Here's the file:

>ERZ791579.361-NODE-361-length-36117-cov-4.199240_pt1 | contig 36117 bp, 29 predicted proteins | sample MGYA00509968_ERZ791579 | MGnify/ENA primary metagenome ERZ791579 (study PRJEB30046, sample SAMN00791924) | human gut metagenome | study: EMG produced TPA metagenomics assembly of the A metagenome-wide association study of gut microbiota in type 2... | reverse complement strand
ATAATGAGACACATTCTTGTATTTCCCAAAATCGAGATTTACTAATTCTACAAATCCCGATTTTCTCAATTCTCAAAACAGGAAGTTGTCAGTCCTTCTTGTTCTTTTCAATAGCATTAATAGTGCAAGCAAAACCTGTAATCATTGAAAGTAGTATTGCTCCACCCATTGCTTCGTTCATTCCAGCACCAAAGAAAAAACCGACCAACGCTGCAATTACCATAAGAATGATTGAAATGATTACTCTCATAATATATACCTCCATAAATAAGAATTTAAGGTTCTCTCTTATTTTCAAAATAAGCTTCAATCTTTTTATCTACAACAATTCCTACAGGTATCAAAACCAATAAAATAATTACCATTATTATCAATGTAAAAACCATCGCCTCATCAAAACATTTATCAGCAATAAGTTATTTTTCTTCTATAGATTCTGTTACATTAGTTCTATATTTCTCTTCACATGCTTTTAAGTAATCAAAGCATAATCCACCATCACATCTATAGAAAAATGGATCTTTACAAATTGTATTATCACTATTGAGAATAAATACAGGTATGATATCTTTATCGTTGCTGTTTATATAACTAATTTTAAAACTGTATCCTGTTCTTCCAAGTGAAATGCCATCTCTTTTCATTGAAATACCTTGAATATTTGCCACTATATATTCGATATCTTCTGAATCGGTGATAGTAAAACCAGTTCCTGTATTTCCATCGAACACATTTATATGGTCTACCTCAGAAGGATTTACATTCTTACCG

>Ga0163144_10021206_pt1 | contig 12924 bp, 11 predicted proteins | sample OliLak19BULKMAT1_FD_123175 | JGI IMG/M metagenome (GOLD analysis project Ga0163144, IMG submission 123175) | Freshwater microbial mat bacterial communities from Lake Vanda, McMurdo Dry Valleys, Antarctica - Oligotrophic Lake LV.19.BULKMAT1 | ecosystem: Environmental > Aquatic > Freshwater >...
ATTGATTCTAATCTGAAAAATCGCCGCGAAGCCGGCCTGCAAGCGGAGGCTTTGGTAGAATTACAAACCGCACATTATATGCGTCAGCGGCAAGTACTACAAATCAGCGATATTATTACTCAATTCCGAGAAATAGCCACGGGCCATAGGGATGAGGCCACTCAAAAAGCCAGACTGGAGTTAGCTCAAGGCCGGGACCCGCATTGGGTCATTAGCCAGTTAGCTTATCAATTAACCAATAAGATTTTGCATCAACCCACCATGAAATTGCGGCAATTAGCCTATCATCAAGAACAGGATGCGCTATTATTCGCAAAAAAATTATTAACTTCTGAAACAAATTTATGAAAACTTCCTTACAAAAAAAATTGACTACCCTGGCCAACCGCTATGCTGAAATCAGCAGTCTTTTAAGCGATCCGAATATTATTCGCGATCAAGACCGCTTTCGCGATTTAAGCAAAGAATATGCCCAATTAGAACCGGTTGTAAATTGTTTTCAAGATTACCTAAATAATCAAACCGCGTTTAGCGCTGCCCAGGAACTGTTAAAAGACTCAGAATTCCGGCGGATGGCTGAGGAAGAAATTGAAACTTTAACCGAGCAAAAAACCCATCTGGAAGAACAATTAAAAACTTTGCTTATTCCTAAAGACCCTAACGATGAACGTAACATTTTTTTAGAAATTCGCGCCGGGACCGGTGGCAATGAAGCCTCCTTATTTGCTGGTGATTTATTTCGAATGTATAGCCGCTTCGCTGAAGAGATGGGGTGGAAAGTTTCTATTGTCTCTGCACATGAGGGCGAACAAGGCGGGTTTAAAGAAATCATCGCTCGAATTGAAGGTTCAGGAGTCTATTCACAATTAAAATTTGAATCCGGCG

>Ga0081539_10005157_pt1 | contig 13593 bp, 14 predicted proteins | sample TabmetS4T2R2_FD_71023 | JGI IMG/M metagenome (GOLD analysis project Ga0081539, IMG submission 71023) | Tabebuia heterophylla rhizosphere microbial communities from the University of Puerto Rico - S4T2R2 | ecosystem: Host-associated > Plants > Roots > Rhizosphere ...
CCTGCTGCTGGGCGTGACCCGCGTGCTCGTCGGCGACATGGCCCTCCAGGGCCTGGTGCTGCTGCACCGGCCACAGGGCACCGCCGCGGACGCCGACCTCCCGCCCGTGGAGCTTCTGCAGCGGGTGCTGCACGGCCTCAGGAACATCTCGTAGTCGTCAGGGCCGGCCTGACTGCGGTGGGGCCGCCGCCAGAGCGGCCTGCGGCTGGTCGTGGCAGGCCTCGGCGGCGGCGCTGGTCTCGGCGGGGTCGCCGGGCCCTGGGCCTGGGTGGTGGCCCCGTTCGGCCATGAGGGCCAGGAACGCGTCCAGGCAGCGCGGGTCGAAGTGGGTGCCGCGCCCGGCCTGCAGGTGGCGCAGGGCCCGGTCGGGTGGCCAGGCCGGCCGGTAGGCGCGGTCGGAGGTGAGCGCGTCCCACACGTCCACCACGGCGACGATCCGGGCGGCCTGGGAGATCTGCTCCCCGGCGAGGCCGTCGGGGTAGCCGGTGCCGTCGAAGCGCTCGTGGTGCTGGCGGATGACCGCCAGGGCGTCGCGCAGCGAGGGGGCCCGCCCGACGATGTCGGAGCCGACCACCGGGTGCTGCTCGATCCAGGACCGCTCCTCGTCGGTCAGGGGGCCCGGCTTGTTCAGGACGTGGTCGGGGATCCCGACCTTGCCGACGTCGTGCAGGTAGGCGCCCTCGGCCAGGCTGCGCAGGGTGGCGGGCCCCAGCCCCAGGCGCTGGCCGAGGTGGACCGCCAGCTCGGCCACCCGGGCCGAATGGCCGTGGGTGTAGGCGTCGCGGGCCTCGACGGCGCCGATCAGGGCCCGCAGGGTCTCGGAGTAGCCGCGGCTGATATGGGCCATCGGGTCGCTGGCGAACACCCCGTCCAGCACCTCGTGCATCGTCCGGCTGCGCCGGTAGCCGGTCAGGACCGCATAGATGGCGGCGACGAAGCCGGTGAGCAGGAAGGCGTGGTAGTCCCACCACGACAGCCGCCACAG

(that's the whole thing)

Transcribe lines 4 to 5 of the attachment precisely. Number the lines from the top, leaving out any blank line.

ATTGATTCTAATCTGAAAAATCGCCGCGAAGCCGGCCTGCAAGCGGAGGCTTTGGTAGAATTACAAACCGCACATTATATGCGTCAGCGGCAAGTACTACAAATCAGCGATATTATTACTCAATTCCGAGAAATAGCCACGGGCCATAGGGATGAGGCCACTCAAAAAGCCAGACTGGAGTTAGCTCAAGGCCGGGACCCGCATTGGGTCATTAGCCAGTTAGCTTATCAATTAACCAATAAGATTTTGCATCAACCCACCATGAAATTGCGGCAATTAGCCTATCATCAAGAACAGGATGCGCTATTATTCGCAAAAAAATTATTAACTTCTGAAACAAATTTATGAAAACTTCCTTACAAAAAAAATTGACTACCCTGGCCAACCGCTATGCTGAAATCAGCAGTCTTTTAAGCGATCCGAATATTATTCGCGATCAAGACCGCTTTCGCGATTTAAGCAAAGAATATGCCCAATTAGAACCGGTTGTAAATTGTTTTCAAGATTACCTAAATAATCAAACCGCGTTTAGCGCTGCCCAGGAACTGTTAAAAGACTCAGAATTCCGGCGGATGGCTGAGGAAGAAATTGAAACTTTAACCGAGCAAAAAACCCATCTGGAAGAACAATTAAAAACTTTGCTTATTCCTAAAGACCCTAACGATGAACGTAACATTTTTTTAGAAATTCGCGCCGGGACCGGTGGCAATGAAGCCTCCTTATTTGCTGGTGATTTATTTCGAATGTATAGCCGCTTCGCTGAAGAGATGGGGTGGAAAGTTTCTATTGTCTCTGCACATGAGGGCGAACAAGGCGGGTTTAAAGAAATCATCGCTCGAATTGAAGGTTCAGGAGTCTATTCACAATTAAAATTTGAATCCGGCG

>Ga0081539_10005157_pt1 | contig 13593 bp, 14 predicted proteins | sample TabmetS4T2R2_FD_71023 | JGI IMG/M metagenome (GOLD analysis project Ga0081539, IMG submission 71023) | Tabebuia heterophylla rhizosphere microbial communities from the University of Puerto Rico - S4T2R2 | ecosystem: Host-associated > Plants > Roots > Rhizosphere ...